Of the 1,019 adults age 18 and older living in the U.S, 42 percent said the court is evenly split, while 32 percent felt it was too conservative and 23 percent said it was too liberal.
When it came to the Democratic party, 58 percent said the court has shifted too far to the right.
The annual Governance poll was conducted by telephone between late August and early September for two weeks. The margin of error is plus or minus four percentage points, “at the 95 percent confidence level.”
This news comes as President Trump’s SCOTUS nominee, Judge Amy Coney Barrett, begins her confirmation hearings to replace the late Justice Ruth Bader Ginsburg who passed away earlier this year due to complications from cancer.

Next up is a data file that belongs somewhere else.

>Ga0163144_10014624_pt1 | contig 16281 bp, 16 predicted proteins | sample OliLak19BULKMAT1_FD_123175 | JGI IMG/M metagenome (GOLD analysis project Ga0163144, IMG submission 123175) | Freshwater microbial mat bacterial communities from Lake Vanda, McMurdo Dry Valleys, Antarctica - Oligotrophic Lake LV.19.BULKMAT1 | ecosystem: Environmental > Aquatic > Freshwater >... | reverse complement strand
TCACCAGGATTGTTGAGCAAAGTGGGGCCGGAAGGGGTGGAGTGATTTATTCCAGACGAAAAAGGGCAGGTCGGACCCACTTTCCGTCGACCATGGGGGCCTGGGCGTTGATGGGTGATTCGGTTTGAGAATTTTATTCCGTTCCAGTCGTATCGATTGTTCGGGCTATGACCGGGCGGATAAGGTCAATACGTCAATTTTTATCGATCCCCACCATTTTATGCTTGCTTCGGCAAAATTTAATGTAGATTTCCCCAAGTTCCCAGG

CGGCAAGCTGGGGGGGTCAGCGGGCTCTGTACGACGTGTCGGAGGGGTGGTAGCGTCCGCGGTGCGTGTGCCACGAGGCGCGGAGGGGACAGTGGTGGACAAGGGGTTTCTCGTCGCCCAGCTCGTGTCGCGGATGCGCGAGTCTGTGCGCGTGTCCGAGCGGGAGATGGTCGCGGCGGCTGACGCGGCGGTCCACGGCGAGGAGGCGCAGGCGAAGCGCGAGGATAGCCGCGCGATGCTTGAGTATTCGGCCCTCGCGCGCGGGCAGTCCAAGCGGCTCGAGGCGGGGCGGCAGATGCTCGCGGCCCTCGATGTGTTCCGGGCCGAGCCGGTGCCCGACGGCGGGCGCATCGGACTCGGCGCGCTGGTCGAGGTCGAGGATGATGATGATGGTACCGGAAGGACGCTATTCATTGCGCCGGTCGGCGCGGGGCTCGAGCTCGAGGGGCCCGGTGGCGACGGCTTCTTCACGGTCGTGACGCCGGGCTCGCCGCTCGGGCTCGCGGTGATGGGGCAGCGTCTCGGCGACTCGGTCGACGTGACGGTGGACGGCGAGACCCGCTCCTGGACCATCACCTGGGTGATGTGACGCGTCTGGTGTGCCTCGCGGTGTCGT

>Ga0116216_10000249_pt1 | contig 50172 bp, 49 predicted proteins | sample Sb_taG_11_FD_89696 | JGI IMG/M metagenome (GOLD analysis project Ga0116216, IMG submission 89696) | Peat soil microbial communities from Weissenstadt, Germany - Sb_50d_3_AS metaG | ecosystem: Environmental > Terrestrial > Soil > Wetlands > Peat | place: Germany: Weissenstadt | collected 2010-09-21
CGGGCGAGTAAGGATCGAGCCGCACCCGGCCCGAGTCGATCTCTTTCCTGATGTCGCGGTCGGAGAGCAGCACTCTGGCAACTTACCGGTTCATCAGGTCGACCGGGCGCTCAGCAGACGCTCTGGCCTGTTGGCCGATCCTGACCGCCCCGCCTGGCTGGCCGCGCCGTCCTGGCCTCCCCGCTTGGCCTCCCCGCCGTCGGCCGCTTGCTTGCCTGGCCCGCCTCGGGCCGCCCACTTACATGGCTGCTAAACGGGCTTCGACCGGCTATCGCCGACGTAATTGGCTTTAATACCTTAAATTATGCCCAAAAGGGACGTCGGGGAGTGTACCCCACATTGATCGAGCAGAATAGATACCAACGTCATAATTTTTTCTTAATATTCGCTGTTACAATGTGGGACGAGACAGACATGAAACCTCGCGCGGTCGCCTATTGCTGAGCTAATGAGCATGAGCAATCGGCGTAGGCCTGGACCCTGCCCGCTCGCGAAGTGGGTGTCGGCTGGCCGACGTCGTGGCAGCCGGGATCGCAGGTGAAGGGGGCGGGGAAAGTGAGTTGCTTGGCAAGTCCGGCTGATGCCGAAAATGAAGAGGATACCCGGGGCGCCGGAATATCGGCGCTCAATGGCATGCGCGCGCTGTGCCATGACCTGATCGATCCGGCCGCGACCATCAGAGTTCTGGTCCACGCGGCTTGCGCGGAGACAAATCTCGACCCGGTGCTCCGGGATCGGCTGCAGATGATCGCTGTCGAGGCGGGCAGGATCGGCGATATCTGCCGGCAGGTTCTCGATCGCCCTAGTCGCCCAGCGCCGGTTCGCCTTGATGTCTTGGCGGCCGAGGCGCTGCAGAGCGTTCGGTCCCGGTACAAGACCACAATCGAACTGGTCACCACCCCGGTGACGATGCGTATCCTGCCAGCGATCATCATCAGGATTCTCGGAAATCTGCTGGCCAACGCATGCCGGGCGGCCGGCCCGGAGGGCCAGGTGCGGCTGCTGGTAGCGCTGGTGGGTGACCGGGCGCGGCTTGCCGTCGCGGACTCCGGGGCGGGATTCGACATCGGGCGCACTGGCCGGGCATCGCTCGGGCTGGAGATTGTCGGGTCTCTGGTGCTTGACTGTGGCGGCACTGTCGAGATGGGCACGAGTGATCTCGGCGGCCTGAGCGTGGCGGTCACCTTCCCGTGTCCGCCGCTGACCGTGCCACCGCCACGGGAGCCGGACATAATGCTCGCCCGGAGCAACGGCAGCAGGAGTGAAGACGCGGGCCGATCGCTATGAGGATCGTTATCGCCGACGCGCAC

The polling data was concluded just days before Ginsburg’s passing and prior to her seat becoming vacant.
“If [Republicans] succeed in placing a sixth conservative-leaning justice on the nine-member court, they will be doing so at a rare time when the Supreme Court’s job approval rating shows a very small partisan divide,” Gallup wrote.
Political independents are most likely to say the ideological leaning of the court is balanced, at 48 percent, however, one in three (32 percent) said it is too conservative.